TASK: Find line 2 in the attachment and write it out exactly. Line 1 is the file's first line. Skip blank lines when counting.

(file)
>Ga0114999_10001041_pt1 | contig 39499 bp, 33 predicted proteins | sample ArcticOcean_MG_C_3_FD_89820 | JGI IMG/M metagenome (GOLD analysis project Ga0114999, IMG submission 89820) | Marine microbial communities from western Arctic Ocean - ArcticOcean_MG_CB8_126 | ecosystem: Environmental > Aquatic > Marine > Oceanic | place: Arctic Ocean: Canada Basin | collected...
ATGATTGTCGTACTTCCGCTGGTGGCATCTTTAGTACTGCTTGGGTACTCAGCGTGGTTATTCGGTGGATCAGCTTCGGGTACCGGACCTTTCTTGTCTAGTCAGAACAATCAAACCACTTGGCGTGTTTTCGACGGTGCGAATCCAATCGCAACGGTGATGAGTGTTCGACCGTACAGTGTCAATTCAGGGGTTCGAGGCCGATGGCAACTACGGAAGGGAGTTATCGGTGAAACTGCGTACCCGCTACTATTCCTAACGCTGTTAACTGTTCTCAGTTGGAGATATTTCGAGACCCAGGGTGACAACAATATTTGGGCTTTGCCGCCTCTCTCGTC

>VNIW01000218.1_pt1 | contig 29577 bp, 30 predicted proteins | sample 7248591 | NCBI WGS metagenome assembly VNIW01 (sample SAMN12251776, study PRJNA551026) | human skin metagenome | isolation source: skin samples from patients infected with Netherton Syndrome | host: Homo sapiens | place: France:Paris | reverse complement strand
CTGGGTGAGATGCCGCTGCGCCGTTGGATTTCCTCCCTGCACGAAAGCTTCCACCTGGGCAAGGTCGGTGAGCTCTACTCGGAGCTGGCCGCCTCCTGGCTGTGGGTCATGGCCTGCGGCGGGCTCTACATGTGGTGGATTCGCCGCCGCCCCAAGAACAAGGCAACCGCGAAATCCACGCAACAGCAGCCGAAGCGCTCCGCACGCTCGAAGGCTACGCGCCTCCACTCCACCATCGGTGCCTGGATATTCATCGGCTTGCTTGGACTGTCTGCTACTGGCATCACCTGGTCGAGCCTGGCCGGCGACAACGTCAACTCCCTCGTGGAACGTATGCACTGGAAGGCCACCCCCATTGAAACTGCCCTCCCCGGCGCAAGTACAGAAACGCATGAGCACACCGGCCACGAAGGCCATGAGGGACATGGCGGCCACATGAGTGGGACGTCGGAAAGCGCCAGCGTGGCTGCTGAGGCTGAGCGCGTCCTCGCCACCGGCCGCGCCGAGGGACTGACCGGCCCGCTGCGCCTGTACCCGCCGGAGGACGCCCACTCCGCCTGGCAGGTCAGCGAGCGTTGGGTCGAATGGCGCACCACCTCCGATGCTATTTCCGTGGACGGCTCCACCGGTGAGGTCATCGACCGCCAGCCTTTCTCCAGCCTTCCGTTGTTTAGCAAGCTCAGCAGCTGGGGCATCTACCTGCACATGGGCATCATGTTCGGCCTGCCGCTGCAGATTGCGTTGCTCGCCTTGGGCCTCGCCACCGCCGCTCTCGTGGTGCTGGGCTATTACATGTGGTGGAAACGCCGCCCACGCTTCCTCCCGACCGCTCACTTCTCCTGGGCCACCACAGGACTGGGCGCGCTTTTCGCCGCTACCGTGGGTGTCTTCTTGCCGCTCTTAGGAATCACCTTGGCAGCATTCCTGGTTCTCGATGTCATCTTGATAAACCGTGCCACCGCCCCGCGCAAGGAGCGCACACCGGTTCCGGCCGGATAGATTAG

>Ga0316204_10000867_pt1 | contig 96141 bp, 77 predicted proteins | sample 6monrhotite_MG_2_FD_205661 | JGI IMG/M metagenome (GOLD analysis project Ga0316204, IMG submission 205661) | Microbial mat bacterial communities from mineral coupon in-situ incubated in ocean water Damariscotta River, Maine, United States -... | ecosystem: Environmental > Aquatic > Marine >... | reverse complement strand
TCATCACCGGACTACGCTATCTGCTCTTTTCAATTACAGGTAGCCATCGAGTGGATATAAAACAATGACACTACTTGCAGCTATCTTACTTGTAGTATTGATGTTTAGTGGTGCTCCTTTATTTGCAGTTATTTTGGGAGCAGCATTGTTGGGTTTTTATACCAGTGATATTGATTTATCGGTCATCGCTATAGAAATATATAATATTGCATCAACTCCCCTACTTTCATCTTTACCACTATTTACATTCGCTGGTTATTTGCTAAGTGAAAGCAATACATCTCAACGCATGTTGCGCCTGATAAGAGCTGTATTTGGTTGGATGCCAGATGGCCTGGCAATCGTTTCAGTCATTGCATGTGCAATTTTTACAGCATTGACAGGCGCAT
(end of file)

ATGATTGTCGTACTTCCGCTGGTGGCATCTTTAGTACTGCTTGGGTACTCAGCGTGGTTATTCGGTGGATCAGCTTCGGGTACCGGACCTTTCTTGTCTAGTCAGAACAATCAAACCACTTGGCGTGTTTTCGACGGTGCGAATCCAATCGCAACGGTGATGAGTGTTCGACCGTACAGTGTCAATTCAGGGGTTCGAGGCCGATGGCAACTACGGAAGGGAGTTATCGGTGAAACTGCGTACCCGCTACTATTCCTAACGCTGTTAACTGTTCTCAGTTGGAGATATTTCGAGACCCAGGGTGACAACAATATTTGGGCTTTGCCGCCTCTCTCGTC